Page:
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Is Coal a Dead Man Walking & Is Über-Extreme GOP Leadership on the Ropes from Court Ruling on EPA Greenhouse Gas Emissions Regulation? (4 Key Notes)

As you’ve probably read, a United States Court of Appeals for the District of Columbia last week upheld the EPA’s right to regulate greenhouse gas emissions in the US. There are several big things to note about this ruling that you may not have caught, however.

1. The three-judge panel unanimously shot down every single challenge to the EPA’s relatively new authority. Politico notes, “several observers said the appellate court would at the very least ask the agency to tweak its approach.” But it didn’t. “Instead, it upheld them all.”

“In court, opponents attacked EPA’s entire chain of decisions – and got no support at all from the judges. In an 82-page decision, the judges rejected every argument brought by the petitioners, including states,” Aol Energy writes.

“EPA’s interpretation of the governing (Clean Air Act) provisions is unambiguously correct,” the judges wrote.

2. The chief judge in this decision was a very conservative judge, Reagan-appointed David Sentelle. “And not just any Reagan appointee,” Legal Planet notes. “Sentelle is probably the most right-wing judge on the circuit.  A former associate of Jesse Helms, he pulled the strings to extend the Whitewater investigation and get Ken Starr appointed as independent counsel.

“Memo to state and industry petitioners, who have hired some of the best legal minds in the country: if you’ve lost David Sentelle, you’d better reconsider your legal strategy.”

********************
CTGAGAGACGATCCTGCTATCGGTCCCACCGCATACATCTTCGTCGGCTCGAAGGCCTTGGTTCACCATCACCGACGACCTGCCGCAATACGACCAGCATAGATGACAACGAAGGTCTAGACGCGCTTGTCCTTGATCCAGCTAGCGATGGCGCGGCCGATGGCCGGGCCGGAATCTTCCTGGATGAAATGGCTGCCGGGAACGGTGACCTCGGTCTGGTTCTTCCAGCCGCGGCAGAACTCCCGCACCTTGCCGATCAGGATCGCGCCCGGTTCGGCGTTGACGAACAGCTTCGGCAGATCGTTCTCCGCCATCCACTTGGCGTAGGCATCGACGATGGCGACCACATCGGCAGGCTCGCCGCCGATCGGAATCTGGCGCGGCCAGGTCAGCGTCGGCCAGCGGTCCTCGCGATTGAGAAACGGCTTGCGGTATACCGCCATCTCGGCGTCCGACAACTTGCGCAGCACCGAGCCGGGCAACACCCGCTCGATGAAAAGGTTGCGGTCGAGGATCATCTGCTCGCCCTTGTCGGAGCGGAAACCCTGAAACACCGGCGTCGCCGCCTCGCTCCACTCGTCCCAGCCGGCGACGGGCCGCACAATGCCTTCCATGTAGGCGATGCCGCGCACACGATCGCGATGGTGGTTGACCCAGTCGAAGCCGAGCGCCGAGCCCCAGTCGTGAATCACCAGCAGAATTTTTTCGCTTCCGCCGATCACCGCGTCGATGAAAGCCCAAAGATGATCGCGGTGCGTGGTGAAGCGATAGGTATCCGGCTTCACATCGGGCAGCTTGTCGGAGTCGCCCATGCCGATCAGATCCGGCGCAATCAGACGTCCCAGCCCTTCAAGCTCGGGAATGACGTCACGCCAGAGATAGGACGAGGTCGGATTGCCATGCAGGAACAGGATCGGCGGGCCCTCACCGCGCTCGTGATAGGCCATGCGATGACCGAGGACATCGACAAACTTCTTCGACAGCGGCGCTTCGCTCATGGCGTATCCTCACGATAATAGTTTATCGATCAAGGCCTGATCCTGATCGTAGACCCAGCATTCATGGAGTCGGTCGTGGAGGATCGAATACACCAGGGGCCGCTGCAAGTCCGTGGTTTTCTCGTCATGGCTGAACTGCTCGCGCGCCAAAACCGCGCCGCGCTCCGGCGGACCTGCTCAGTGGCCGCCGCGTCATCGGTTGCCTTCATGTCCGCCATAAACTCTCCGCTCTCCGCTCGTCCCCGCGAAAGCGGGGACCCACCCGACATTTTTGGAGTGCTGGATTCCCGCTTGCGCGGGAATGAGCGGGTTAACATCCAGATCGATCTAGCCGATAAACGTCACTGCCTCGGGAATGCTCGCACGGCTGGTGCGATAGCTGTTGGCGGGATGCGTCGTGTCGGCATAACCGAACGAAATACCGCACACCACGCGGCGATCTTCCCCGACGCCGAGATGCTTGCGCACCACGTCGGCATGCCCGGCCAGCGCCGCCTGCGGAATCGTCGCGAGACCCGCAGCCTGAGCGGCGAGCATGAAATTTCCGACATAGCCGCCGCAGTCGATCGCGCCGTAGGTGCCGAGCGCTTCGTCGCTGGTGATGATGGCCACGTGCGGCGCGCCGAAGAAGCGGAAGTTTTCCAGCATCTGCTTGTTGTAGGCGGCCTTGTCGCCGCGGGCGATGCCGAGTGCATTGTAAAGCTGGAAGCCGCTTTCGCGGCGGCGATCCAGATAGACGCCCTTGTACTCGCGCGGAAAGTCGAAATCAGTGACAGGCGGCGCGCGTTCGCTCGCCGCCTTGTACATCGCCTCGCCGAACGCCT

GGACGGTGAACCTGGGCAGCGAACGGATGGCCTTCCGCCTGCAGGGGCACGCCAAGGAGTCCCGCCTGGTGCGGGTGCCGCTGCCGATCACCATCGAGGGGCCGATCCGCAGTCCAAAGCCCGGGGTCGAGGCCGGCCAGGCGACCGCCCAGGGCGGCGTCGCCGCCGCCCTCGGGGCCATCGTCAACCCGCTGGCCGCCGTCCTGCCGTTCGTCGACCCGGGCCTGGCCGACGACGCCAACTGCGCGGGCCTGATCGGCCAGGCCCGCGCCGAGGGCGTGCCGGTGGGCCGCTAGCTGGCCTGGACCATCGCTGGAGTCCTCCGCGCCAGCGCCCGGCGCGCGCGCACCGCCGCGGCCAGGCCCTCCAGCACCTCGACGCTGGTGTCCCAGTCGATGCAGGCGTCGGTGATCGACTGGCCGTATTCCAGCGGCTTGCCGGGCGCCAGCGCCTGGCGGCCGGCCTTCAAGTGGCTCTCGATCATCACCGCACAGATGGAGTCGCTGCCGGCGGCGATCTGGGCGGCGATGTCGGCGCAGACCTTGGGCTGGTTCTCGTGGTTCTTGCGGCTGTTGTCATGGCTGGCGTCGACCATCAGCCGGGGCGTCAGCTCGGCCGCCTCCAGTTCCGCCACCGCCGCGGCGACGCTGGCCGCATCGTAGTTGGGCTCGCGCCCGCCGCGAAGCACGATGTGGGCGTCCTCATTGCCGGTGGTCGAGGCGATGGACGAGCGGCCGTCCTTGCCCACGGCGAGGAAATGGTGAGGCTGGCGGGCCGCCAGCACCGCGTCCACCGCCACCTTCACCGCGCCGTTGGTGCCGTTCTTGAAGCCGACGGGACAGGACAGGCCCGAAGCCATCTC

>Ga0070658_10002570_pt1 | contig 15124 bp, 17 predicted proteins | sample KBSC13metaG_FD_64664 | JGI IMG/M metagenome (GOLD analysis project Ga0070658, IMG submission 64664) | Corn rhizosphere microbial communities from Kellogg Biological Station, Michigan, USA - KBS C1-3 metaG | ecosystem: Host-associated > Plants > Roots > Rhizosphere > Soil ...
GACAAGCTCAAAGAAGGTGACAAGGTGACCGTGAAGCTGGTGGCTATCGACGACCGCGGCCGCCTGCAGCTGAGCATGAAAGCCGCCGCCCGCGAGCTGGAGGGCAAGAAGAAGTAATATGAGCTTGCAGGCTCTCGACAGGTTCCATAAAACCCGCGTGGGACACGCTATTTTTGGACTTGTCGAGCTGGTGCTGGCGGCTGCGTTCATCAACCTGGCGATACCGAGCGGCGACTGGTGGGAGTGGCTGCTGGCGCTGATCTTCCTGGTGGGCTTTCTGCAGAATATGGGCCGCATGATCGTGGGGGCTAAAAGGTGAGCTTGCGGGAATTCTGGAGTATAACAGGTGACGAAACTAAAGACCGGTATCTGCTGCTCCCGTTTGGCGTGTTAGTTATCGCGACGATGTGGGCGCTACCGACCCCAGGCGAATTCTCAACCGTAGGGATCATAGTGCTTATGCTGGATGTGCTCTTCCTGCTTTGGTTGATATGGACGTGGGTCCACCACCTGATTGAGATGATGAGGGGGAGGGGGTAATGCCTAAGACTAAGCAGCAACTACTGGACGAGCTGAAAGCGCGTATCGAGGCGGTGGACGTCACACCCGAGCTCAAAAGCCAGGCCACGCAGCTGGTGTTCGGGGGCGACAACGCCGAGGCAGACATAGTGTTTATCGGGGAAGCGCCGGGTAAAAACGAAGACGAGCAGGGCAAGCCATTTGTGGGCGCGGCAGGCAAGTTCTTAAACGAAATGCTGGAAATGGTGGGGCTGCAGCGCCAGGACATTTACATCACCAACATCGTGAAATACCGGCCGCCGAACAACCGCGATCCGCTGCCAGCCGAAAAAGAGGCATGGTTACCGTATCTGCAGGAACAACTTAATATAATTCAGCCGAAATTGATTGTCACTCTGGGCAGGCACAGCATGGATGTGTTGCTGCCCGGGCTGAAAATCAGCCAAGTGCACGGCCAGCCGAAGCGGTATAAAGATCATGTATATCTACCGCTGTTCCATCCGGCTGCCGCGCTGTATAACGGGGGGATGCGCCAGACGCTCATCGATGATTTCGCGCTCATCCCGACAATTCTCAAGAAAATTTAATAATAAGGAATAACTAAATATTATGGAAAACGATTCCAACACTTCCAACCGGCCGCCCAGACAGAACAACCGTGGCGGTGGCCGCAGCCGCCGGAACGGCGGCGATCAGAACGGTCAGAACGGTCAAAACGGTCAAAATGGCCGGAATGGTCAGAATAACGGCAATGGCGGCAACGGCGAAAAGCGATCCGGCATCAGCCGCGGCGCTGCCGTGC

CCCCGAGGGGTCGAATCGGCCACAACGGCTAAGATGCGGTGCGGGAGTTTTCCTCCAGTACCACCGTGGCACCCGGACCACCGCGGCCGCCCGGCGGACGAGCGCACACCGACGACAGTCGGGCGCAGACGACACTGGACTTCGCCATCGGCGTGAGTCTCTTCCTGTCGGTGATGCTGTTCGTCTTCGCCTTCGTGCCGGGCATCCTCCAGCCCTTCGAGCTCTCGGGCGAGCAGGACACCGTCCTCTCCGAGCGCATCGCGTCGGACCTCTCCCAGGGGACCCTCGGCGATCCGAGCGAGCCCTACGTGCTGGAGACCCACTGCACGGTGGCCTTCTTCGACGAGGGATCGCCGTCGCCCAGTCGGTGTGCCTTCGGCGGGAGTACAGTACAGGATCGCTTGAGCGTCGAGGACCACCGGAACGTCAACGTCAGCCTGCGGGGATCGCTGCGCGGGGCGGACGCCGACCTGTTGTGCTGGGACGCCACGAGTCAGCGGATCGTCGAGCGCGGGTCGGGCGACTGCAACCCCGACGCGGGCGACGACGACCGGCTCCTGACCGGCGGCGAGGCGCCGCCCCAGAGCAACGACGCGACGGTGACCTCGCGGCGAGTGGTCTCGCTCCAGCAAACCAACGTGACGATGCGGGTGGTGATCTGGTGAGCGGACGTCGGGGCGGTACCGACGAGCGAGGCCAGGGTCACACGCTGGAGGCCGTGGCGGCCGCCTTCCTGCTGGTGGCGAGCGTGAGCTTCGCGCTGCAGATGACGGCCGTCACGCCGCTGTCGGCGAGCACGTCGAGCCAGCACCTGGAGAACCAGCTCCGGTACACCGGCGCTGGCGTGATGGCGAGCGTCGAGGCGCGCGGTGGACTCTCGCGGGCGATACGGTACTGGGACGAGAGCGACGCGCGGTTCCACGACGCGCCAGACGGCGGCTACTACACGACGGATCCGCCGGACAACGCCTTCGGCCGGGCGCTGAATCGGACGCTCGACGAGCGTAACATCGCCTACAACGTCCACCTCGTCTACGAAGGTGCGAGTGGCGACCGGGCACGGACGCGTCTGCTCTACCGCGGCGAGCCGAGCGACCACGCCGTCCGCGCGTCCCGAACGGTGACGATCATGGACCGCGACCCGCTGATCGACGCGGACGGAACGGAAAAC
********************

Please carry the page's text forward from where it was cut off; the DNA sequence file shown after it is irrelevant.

Gone over the edge? It seems so, even according to some very conservative and powerful people.

3. The judges (including über conservative Sentelle) mocked the ridiculousness of some of the challenges. US politics has become… well,… not what it was meant to be. The off-the-edge GOP leadership (note: I’m not saying all or even most GOP voters fall into this box) is even getting mocked by its own these days. Concerning the idea that the EPA shouldn’t base its regulations or decision on Nobel-prize-winning IPCC research supported by every national science academy in the world, the ruling stated that building on past scientific research “is how science works. EPA is not required to re-prove the existence of the atom every time it approaches a scientific question.” That last line wasn’t needed, of course, but it drives home an obvious point that some people don’t want to accept.

4. Coal may really be a “dead man walking.” “Industry analysts say the GHG rules proposed so far effectively bar any new coal plants in the US, at the same time that other EPA rules, especially the Mercury and Air Toxics Standard, may be the last straw forcing many older coal plants to shut,” Aol Energy states.

Very notably, however, “EPA Administrator Lisa Jackson has said the GHG rules are following the market, not leading it.” New coal just simply isn’t competitive anymore. In the US, the market is showing that.

Big decision? Yes. Obviously correct decision? Yes. Are obviously correct decisions generally what our country leadership implements? Certainly not. So, I’d say this is a huge win… especially given points #2 and 4 above.

Thanks to Peter Sinclair for putting together the roundup that led to this post.

Image Credit: wooden gavel via Shutterstock

 

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Written By

Zach is tryin' to help society help itself one word at a time. He spends most of his time here on CleanTechnica as its director, chief editor, and CEO. Zach is recognized globally as an electric vehicle, solar energy, and energy storage expert. He has presented about cleantech at conferences in India, the UAE, Ukraine, Poland, Germany, the Netherlands, the USA, Canada, and Curaçao. Zach has long-term investments in Tesla [TSLA], NIO [NIO], Xpeng [XPEV], Ford [F], ChargePoint [CHPT], Amazon [AMZN], Piedmont Lithium [PLL], Lithium Americas [LAC], Albemarle Corporation [ALB], Nouveau Monde Graphite [NMGRF], Talon Metals [TLOFF], Arclight Clean Transition Corp [ACTC], and Starbucks [SBUX]. But he does not offer (explicitly or implicitly) investment advice of any sort.

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